Joshua Swirsky considers The Public Guardian’s Severance Applications  EWCOP 10 in which District Judge Eldergill gave guidance following 17 applications by the Public Guardian for LPAs to be severed. Intention Over Form In The Public Guardian’s Severance Applications  EWCOP 10 District Judge Eldergill considered 18 applications by the Public Guardian to sever parts […]
Alistair Cantor considers a recent decision of the Administrative Court in R (on the application of JF) v London Borough of Merton  EWHC 1519 concerning the lawfulness of a Care Act assessment and associated decisions made by the local authority in respect of the termination of an existing placement and the suitability of a […]
Jonathan Cowen considers the decision of the Administrative Court in R(Liverpool City Council and others) v The Secretary of State for Health  EWHC 986 (Admin) in which four local authorities challenged the sufficiency of funding for the deprivation of liberty regime.
Anita Rao considers the Court of Appeal decision in Re Z (a child)  EWCA Civ 157, giving guidance on who bears the burden of paying for translating documents in court proceedings.
If the young person wishes to challenge the age assessment he has to then obtain legal advice and, if appropriate, see an interim injunction. Sometimes the interim relief is applied for after the young person has been dispersed.
The 2 applicants in these cases that were heard together were from Afghanistan and Vietnam respectively. There was nothing remarkable about the facts of either case. Both raised factual issues that are to be tried by the Upper Tribunal, however, Popplewell J ordered that a ‘rolled up’ hearing to consider the challenge to LBC’s practice.
Hilton Harrop-Griffiths considers the decision of the Administrative Court in R (S) v Croydon LBC  EWHC 265 and the duty on local authorities to accommodate a young person pending the determination of an age assessment.
On 26 January 2017, the Court of Appeal handed down its decision in London Borough of Hackney v Williams and anor  EWCA Civ 26, departing from a long chain of Family Court judgments highlighting the necessity for local authorities to obtain the informed consent of parents prior to accommodating children under section 20. In a landmark judgment, the Court of Appeal held that although obtaining parental consent was good practice, and that the guidance of the High Court should be followed, the necessity for consent did not have the full force of law and could not found an action in damages under the Human Rights Act.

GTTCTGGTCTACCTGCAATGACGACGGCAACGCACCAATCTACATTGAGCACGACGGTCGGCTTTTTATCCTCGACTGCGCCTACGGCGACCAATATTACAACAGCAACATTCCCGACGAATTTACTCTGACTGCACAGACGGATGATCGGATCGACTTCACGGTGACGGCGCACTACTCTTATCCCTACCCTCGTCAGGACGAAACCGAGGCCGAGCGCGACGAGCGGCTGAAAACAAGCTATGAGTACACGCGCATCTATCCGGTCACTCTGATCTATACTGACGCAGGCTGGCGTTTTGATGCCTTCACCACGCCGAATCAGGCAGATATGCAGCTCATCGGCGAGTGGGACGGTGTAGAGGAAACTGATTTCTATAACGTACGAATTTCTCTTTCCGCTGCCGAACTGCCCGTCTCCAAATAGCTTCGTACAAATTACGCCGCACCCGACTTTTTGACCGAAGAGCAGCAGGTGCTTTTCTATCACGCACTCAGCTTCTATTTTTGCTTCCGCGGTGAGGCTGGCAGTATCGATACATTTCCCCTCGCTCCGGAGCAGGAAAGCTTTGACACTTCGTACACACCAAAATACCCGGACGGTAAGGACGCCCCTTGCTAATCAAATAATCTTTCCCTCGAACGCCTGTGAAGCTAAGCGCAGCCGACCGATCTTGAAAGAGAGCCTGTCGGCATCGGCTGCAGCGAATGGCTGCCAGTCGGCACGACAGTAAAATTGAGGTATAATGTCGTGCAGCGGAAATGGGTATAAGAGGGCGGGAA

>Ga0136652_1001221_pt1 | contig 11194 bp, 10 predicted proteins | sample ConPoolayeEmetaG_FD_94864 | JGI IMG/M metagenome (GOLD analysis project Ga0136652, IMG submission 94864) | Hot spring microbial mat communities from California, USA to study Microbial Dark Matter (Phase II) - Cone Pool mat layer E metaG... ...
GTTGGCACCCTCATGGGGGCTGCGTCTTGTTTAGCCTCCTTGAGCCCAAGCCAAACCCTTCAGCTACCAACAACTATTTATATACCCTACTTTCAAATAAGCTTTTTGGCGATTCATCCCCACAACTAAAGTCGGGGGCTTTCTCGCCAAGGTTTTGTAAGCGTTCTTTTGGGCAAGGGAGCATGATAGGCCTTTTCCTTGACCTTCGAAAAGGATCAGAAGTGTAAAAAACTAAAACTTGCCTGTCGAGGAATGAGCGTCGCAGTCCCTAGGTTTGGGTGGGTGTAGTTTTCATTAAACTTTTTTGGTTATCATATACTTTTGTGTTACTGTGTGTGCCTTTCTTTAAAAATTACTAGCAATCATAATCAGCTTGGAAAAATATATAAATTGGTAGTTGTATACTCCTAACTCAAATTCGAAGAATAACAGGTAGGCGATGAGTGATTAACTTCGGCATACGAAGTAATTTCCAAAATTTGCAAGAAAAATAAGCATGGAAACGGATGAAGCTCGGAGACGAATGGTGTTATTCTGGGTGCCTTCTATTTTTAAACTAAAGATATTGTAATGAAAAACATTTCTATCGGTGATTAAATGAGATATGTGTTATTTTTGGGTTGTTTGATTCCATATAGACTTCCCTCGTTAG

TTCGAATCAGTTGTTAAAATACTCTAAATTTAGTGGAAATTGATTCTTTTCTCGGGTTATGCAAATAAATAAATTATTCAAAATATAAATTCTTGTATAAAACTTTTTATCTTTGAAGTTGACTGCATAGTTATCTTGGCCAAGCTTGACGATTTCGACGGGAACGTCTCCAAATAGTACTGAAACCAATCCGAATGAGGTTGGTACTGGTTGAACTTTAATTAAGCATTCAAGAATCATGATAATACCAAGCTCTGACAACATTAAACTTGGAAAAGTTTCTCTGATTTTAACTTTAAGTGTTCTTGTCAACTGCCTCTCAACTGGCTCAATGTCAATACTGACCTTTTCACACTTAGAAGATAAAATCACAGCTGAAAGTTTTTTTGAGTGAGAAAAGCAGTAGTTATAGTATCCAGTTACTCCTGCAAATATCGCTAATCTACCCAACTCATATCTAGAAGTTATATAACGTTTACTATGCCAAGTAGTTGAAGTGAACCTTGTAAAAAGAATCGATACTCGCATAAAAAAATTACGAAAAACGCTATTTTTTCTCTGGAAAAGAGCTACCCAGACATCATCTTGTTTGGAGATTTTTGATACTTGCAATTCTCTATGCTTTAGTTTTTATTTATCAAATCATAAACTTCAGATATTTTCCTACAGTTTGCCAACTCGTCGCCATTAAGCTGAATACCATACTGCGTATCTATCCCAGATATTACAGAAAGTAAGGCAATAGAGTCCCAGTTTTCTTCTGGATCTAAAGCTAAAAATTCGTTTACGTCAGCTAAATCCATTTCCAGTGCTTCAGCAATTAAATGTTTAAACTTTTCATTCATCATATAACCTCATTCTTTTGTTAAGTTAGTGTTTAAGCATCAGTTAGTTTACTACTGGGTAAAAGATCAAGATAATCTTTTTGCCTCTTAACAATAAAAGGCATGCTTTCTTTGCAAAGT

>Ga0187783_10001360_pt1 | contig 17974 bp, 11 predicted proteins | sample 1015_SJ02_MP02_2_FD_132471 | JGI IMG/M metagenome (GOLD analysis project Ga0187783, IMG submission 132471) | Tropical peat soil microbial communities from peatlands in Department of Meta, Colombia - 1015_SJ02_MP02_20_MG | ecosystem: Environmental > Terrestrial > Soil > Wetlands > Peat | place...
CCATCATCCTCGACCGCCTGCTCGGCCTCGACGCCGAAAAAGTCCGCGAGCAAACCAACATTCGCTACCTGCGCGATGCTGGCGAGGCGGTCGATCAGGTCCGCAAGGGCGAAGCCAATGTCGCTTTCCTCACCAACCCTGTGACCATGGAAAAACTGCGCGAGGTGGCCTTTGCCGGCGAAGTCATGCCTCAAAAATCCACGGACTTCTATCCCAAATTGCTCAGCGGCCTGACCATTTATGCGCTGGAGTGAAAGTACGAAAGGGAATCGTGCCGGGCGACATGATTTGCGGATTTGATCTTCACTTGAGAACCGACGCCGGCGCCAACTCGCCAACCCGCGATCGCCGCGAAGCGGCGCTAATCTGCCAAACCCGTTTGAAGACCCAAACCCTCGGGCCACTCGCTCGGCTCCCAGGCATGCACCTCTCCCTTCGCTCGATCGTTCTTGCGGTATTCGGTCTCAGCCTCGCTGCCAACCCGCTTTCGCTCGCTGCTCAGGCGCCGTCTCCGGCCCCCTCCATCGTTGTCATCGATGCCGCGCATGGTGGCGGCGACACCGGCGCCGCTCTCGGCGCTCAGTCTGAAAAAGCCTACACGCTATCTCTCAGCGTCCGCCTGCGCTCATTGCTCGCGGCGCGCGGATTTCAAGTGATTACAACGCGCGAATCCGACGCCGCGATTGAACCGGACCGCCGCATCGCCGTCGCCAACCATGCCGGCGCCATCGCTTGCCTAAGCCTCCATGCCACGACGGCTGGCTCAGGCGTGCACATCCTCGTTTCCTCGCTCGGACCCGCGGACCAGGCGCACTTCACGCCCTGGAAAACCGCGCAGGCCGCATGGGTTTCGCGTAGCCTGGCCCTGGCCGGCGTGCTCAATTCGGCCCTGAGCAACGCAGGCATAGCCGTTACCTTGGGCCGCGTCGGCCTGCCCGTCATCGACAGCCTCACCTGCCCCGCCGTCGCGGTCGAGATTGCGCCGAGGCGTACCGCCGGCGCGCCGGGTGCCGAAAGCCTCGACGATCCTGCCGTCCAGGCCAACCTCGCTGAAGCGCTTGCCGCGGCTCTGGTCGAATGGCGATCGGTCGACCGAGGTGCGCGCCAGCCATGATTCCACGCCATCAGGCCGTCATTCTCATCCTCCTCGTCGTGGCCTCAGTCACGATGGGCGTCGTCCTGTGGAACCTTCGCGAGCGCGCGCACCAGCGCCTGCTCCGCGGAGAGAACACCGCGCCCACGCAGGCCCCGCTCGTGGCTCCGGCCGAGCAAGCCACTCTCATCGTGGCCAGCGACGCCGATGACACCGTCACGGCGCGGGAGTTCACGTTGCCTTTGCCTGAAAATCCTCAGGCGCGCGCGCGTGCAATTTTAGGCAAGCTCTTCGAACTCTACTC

Permission to appeal was sought by the parents, arguing that this is a case of considerable public importance. The divergence of opinion at High Court and Court of Appeal level has created a lack of clarity as to the status of the earlier established guidance of the Family Court, and is likely to have significant implications for social work practice and the protection of vulnerable children.
In January 2017, the High Court handed down judgment in AP (by his litigation friend, BA) v Tameside Metropolitan Borough Council  EWHC 65 (QB), concerning the preliminary issue of limitation in Human Rights Act claims.
Sarah Salmon considers the Supreme Court judgment in N v A Clinical Commissioning Group and others  UKSC 22;  2 WLR 1011, a case described from the outset to be about the “jurisdiction” of the Court of Protection. It was, in fact, as Lady Hale noted, unfortunate that the case had been put this way: it was about the role of the Court of Protection and the approach that should be taken in light of its limited powers.
MR v SR (application for costs)  EWCOP 54: CCG suffers costs order in COP proceedings on grounds of unreasonable conduct M, the daughter of N, a 68-year-old female, brought proceedings under s15 of the Mental Capacity Act 2005 for a declaration that it was not in N’s best interests to continue to receive life-sustaining […]